• I missed my social media connections, and I found myself thinking about taking a “peek.”
  • I enjoyed a few days writing in unbroken time and solitude at the Willamette Writers Writing House; more about this in a future post.
  • I delved into books dealing with the legal aspects of the writer’s life, the intricacies of grant and fellowship application writing, traveled the writing journey of William Least Heat Moon in his new book, Writing BLUE HIGHWAYS: The Story of How a Book Happened, and finally read Anthony Doerr’s All the Light We Cannot See.
  • Together, Bob and I focused on the Lenten message in our morning devotionals.
  • Bottom line, I relaxed a lot.
Frances Caballo
Frances Caballo

And then one day I stepped outside my usual box called “Comfort Zone” and emailed my friend (and probably yours too), Frances Caballo, the mastermind behind Social Media Just for Writers. My email had one purpose behind it. Ask Frances to help me!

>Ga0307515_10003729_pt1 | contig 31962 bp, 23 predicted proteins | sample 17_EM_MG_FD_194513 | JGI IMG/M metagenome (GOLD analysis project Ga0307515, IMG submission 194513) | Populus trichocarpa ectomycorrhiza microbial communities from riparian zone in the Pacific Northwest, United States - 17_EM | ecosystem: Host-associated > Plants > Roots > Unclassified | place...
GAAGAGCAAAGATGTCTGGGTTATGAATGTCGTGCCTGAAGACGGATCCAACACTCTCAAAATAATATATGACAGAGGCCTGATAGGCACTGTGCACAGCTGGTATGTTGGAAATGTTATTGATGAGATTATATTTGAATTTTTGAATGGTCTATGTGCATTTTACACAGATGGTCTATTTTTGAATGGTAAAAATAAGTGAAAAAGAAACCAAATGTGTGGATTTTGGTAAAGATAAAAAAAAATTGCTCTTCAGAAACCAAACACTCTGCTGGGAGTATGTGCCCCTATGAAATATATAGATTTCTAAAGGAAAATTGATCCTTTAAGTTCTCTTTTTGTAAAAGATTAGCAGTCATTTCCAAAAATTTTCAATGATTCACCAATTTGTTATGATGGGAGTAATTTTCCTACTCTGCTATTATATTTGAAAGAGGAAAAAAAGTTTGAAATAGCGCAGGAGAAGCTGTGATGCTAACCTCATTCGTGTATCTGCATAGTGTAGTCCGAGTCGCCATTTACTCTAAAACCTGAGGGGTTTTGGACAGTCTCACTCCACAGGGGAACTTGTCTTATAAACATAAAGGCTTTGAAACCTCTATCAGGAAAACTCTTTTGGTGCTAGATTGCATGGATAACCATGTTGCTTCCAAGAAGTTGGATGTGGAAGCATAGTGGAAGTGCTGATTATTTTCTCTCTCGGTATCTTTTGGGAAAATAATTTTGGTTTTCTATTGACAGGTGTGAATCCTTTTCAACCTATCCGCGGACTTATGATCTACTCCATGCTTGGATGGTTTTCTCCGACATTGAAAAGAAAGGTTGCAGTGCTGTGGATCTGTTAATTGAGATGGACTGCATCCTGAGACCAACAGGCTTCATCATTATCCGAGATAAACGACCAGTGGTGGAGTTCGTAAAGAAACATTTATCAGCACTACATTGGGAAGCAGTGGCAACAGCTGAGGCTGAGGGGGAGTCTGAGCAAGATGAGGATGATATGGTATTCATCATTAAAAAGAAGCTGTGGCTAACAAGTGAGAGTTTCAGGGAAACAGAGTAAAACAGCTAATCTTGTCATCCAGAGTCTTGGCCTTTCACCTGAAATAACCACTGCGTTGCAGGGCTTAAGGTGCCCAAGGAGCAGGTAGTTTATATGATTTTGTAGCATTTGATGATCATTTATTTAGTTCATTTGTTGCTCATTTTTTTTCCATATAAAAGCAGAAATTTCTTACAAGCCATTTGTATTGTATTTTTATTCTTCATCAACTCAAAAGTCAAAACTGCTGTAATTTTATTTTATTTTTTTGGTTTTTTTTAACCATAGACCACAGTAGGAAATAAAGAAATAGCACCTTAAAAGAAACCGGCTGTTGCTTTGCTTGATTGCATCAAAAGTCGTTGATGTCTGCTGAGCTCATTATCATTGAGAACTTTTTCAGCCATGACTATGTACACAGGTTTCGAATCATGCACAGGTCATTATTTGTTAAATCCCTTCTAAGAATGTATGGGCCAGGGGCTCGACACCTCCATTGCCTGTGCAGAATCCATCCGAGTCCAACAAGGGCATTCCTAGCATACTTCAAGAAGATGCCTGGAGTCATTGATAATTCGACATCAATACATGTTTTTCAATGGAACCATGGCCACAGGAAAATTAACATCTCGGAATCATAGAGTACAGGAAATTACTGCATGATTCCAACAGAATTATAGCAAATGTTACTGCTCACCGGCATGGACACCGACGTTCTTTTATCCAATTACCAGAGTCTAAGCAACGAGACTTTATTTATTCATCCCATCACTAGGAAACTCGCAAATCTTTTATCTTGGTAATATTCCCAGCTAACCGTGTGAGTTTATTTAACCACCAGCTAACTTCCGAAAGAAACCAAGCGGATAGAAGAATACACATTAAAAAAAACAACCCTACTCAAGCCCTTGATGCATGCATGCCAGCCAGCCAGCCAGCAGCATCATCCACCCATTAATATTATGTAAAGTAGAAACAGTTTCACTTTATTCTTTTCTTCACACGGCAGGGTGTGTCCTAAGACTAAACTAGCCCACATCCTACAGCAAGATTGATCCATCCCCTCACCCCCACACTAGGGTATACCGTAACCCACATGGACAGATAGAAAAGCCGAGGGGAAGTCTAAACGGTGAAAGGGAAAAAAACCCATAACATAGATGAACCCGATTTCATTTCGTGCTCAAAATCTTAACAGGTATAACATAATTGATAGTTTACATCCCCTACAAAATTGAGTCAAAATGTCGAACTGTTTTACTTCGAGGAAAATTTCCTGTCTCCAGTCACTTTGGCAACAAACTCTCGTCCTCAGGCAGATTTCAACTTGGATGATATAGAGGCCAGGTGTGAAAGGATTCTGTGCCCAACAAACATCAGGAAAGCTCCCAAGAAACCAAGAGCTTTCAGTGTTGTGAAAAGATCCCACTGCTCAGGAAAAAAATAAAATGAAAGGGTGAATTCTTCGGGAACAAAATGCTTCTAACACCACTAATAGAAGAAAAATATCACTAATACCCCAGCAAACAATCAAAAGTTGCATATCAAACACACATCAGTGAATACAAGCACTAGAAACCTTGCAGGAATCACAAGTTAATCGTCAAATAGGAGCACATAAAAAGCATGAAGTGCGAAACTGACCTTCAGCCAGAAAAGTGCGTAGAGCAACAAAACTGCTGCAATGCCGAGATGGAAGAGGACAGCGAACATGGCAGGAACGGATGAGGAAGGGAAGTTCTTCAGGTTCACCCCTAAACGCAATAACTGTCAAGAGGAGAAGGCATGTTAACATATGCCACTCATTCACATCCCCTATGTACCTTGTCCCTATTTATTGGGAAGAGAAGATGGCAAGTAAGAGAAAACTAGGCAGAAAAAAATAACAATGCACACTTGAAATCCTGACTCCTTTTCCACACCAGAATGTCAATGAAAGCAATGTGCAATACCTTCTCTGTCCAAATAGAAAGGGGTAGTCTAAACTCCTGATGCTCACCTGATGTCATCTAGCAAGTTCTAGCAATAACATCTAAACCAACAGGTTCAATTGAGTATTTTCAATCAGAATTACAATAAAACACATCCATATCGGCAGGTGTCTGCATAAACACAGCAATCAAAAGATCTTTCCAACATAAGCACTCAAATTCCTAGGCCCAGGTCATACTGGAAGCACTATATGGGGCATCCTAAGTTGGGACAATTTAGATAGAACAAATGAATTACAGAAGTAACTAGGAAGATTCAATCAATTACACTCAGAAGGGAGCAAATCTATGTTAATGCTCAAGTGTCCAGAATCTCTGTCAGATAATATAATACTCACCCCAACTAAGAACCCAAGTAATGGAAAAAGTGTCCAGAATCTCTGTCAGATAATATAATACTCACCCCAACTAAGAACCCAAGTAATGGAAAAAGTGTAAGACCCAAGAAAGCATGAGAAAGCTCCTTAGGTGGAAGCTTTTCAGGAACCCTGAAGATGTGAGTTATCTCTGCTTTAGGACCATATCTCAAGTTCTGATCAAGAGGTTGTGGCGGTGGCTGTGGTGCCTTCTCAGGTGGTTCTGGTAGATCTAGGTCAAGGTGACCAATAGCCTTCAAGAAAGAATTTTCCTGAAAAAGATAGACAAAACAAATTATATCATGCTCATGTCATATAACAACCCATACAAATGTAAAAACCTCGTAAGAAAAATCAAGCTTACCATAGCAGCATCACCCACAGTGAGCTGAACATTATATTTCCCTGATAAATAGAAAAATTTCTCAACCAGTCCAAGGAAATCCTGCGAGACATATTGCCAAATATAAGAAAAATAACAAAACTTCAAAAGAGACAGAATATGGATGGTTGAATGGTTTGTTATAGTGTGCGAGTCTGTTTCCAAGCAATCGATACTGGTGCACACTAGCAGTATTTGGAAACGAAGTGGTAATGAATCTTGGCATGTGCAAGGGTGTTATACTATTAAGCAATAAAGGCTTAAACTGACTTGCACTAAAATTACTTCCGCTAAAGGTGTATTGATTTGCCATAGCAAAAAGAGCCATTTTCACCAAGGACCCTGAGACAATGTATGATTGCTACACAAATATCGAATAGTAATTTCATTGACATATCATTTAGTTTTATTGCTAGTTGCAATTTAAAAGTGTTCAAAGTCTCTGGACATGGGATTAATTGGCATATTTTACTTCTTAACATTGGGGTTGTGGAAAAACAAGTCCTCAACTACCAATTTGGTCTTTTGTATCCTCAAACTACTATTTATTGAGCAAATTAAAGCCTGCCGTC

I have always stumbled along creating my blog, creating accounts on several social media sites, attempting to understand what I’m doing on each of those sites, and questioning if my blog was as user-friendly as possible. One of Frances’s many talents and services is analyzing social media profiles and pages and providing you with a written assessment and the next steps you should take. I knew I needed Frances to work with me to improve.

Frances looked at each of my social media accounts and my website, within several days provided me a typewritten assessment with suggestions about social media and my site. Her tips were outlined with clarity and the benefit of technological experience I don’t have. I am a happy social media camper and blogger now. Because of Frances, I’m moving through my postings to each account with ease, scheduling using HootSuite and Buffer, and I’ve updated my blog. Here’s a testimonial from me on Frances’s site.